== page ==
FREE SHIPPING on orders over $69 ( View details)

Incontinence in the Elderly: A New Perspective

Clinical trials and other types of testing haven't caught up with the fact that we're living much longer than we were 50 years ago. Trials for new drugs and research on surgical options in particular have failed to include seniors. This means the medical community doesn't always consider making certain recommendations or isn't able to make them with as much knowledge for the elderly—they just don't know well enough how well seniors will respond. This lack of knowledge extends to understanding many of the medical conditions seniors face, especially our oldest seniors.

Two new studies about incontinence in the elderly—the fastest growing population group worldwide—are shedding some light on the prevalence and types of urinary continence seniors face and on creating guidelines on the treatment of urinary continence for this age group.

A European study confirms that urinary incontinence increases with age and increases in severity, and that symptoms of these urinary tract problems have deep negative impacts on seniors' quality of life. Participants in the study were asked to describe various aspects of their urinary incontinence. Based on their responses, researchers uncovered these statistics that demonstrate how widespread the condition is:

  • 24% of men and 35% of women reported urinary incontinence within the prior month
  • 39% of women and 14% of men reported stress urinary incontinence
  • 35% of women and men 25% of men reported urge urinary incontinence
  • 70% of women and 74% of men reported daytime frequency
  • 69% of men and 49% of women reported at least two nightly episodes of nocturia (waking up from sleep because you need to urinate)
  • 55% of women and 50% of men had overactive bladder
  • Both sexes reported about the same amount of quality of life issues.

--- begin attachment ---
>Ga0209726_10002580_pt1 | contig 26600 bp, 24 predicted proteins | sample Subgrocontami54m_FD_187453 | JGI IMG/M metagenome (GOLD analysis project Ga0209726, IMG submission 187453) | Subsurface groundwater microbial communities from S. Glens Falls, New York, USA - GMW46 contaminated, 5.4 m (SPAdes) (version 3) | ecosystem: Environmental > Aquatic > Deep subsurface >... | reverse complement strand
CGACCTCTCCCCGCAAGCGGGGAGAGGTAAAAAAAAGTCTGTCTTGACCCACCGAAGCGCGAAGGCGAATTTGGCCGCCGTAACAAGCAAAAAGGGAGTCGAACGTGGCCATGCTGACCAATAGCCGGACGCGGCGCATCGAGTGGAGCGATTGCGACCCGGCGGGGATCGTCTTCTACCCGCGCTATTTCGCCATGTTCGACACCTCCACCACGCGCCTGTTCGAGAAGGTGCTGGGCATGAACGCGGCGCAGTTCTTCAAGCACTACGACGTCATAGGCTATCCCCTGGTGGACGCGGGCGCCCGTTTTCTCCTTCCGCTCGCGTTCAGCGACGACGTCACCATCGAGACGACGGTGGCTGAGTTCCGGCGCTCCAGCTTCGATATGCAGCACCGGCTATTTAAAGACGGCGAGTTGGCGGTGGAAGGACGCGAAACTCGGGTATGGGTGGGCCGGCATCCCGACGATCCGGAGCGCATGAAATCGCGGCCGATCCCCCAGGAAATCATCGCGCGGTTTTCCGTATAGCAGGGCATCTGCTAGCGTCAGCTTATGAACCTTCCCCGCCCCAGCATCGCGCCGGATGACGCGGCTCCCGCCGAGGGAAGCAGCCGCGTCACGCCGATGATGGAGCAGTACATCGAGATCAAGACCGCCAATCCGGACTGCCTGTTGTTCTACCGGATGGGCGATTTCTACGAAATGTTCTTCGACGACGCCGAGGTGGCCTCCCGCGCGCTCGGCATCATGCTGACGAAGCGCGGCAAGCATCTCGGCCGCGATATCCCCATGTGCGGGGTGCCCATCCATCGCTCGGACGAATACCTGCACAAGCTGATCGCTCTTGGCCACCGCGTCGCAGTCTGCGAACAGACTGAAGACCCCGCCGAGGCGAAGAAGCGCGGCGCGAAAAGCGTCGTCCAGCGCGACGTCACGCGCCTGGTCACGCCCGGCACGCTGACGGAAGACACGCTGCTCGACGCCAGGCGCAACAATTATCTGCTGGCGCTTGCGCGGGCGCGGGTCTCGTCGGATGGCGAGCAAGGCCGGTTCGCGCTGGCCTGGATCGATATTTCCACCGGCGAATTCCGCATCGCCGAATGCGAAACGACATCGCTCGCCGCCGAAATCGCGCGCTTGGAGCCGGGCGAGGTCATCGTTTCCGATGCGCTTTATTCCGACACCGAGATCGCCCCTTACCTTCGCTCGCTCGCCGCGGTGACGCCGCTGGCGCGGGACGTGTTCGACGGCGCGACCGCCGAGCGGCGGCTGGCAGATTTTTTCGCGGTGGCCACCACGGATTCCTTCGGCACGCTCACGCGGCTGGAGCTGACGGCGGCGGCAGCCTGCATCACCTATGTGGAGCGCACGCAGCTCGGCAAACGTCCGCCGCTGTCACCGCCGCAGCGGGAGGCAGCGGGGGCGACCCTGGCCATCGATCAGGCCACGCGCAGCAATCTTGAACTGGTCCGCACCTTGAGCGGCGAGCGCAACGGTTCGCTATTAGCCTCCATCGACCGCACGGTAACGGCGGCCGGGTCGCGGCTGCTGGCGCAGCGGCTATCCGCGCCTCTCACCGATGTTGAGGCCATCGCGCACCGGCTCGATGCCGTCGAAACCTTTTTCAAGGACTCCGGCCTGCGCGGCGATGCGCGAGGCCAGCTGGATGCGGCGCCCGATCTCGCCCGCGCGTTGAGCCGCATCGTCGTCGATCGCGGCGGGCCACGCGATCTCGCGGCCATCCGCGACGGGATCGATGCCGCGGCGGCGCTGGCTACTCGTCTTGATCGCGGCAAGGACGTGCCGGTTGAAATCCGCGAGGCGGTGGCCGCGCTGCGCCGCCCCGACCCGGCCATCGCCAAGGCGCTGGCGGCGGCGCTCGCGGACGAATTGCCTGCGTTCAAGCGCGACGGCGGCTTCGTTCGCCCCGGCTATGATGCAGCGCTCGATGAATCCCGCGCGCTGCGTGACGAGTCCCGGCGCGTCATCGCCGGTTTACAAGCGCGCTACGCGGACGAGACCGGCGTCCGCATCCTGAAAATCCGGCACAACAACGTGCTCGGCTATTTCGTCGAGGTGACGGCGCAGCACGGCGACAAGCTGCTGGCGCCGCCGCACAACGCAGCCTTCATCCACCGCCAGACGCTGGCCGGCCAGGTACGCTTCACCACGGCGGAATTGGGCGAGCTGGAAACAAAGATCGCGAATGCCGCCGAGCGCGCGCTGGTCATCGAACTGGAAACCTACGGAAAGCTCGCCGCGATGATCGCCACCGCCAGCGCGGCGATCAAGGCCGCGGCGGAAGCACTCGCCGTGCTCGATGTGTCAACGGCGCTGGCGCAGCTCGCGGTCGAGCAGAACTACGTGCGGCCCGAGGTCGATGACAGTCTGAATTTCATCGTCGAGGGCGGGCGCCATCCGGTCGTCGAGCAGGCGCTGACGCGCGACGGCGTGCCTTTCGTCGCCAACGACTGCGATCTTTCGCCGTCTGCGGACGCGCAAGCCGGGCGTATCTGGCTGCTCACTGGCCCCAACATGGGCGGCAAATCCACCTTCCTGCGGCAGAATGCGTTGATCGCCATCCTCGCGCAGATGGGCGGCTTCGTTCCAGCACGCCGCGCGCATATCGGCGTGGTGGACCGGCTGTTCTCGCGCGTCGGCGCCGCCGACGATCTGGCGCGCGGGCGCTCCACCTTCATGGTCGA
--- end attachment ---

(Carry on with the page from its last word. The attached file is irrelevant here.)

The second report detailed the challenges that the elderly face in getting treatment for urinary incontinence. The researchers found that in general treatment is often inadequate. Also, many people just don't seek help from their doctor for their incontinence. Because incontinence and the need for incontinence products and solutions will grow along with the increasing size of the older population, doctors will need to take a different approach to caring for the elderly and treating these conditions. You can be more proactive in getting the care you need. Because your detailed medical history is a must to identify why you're experiencing the problem and finding ways to manage it, being willing to talk to your medical team openly helps you and, by extension, other seniors trying to manage the various forms of incontinence, whether stress or urge incontinence or overactive bladder. For example, telling your doctor about all your medications can help him or her see if a prescription for another condition is the cause and could then possibly be replaced.

The researchers' guidelines for incontinence treatment suggest a conservative approach. That could mean simply using absorbent adult pads if your problem is minor and infrequent. But they also suggest that a more invasive treatment like surgery, if it's appropriate for the individual and could be effective, shouldn't be ruled out just because of a senior's age. You're never too old to get helpful treatment, and living longer doesn't mean having to live with health issues that erode quality of life. If you're one of the millions trying to manage incontinence on your own, even with the best incontinence supplies, check in with your primary care physician or a urologist for more answers.